Sports Zone

CHS boys look to playoffs

Kai Apo fires off a three-pointer during the first quarter of the Pleasant Hill game. Gini Davis/The Chronicle

Creswell’s boys basketball team starts the postseason at home for the second time in three years, and this time as Mountain Valley League champs.
The Dawgs averaged a double-digit margin of victory over regular-season opponents.
However, losing to Creswell by more than 20 points twice earlier this season didn’t intimidate Pleasant Hill this past week. The Bulldogs overcame as much as a 15-point second-half deficit in a furious rally to send the game into overtime before ultimately losing.
The result reinforced head coach Jesse Thomas’ message to the team: Any team could beat them if their opponent brings their A-game and the Bulldogs don’t do the same.
”This loss definitely resets our mentality and reminds us that we have to guard, we have to get stops, and if we give up too many open shots and they start making them, it’s going to be a tough night,” Thomas said.
Creswell bounced back at Harrisburg, where the Bulldogs led by as many as 21 and senior Dallton Dewey went 7-for-11 behind the three-point line, a season record for the team. Two days later, the community ”Packed the House” to show support for Creswell as the regular season ended against Santiam Christian and the seniors were honored in their last home game.
As other leagues finish final games and tournaments, Creswell will have about a week and a half to prepare and heal for the state playoffs, a break that Thomas said is welcomed.
”Tyler (Atwood) and Kai (Apo) are almost fully recovered from their injuries but I don’t know a team that isn’t a little banged up at this point in the season,” Thomas said. Creswell finds out who its opponent is for its first-round state playoffs game Saturday, evening when OSAA freezes the rankings to put the brackets together.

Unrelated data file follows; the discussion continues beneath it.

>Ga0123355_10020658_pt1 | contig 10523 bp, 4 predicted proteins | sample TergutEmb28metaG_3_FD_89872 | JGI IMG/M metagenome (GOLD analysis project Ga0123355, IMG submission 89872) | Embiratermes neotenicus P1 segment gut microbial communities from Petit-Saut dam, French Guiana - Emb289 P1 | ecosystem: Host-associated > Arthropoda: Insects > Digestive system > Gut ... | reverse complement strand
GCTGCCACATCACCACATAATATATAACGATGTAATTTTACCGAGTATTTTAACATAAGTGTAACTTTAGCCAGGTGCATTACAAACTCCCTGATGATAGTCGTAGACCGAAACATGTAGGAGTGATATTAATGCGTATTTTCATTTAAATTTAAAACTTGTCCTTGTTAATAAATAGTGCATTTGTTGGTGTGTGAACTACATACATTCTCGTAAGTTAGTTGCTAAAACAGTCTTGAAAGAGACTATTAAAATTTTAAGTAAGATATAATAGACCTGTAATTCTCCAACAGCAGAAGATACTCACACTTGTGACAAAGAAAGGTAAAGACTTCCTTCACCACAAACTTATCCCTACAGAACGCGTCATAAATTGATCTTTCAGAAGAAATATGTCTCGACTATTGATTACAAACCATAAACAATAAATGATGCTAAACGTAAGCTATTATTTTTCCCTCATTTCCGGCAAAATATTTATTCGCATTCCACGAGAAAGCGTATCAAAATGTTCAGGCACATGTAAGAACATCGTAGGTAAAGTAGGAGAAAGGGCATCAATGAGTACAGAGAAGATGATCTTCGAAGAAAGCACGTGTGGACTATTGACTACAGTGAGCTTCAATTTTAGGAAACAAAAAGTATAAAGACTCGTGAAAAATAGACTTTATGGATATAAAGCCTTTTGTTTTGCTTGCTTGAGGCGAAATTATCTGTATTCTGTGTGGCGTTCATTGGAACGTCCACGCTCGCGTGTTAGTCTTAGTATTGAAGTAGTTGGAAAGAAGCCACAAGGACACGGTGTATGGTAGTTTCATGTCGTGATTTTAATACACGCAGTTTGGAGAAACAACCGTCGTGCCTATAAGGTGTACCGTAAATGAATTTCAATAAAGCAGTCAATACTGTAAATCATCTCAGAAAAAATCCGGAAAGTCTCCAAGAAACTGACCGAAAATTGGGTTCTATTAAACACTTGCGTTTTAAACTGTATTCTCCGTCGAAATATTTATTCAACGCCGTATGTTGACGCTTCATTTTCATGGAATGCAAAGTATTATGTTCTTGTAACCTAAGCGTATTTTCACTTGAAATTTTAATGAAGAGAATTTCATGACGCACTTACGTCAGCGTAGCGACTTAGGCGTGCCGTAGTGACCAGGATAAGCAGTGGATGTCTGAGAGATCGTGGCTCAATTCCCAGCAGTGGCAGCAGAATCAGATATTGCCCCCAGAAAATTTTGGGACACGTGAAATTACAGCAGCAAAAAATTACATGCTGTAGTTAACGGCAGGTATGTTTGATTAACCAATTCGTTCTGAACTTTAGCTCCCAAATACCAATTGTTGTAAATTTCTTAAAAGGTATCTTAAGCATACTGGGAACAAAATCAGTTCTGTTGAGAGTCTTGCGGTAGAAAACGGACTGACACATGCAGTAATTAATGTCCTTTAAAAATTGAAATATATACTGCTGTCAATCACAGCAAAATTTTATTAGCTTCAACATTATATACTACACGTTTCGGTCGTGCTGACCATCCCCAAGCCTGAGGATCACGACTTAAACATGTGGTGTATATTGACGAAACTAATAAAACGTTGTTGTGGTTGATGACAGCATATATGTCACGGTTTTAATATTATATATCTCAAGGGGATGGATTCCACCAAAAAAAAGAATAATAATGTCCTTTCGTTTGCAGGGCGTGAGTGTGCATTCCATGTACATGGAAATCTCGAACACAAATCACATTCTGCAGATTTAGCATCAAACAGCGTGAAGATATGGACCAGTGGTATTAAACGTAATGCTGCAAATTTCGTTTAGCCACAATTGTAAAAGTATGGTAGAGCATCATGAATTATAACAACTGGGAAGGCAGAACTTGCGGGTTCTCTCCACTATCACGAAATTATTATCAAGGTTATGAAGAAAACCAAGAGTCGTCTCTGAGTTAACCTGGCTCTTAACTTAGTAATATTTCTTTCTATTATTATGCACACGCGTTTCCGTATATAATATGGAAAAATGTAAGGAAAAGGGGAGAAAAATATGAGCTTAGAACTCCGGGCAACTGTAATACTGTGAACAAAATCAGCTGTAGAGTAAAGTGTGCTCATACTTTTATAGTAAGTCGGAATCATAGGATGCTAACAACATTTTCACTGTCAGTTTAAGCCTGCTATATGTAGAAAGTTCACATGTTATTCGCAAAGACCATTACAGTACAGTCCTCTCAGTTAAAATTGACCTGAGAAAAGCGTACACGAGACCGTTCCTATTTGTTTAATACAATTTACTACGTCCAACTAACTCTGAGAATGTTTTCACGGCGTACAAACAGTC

”As long as we play our game at our tempo and come at every team with our best game, just as they will with us, then we’ll win like we did all season. We can’t control who we play but we can control how we play,” Thomas said.
While the boys are taking postseason game-by-game, the girls’ program is looking further into the future. After graduating seven seniors last year, Creswell has been rebuilding with only three upperclassmen and more than 50% of the team is in their first year of playing quality varsity minutes.
”We’re so young and all you can hope for is that they stay hungry and want to get better,” head coach Tyler Hollingsworth, adding that some of the girls have struggled because they played more of a freelance style while others need the structure which led him to implement five different offenses this year.
”We’ve spent a lot of time this year looking for the balance where they can successfully play together. One plan would work for a little while, then we’d have a different set of girls playing together and it would stop, sending us back to the drawing board,” he said.
”Next year we’re going to be young again – with the ability to throw one of any five offenses at opponents.”
Hollingsworth pointed to the team’s increase in free throw attempts, which averaged nine in non-league games and 17 in league play.
”That shows we’re becoming more aggressive offensively,” he said. ”If we can pair that with some of the mental toughness we’re growing into, being young isn’t going to be our pitfall, it’ll be a strength.”
He said this offseason might be more important than this past regular season.
”Offseason growth is the most fun to watch, and it shows how dedicated the girls are,” Hollingsworth said.



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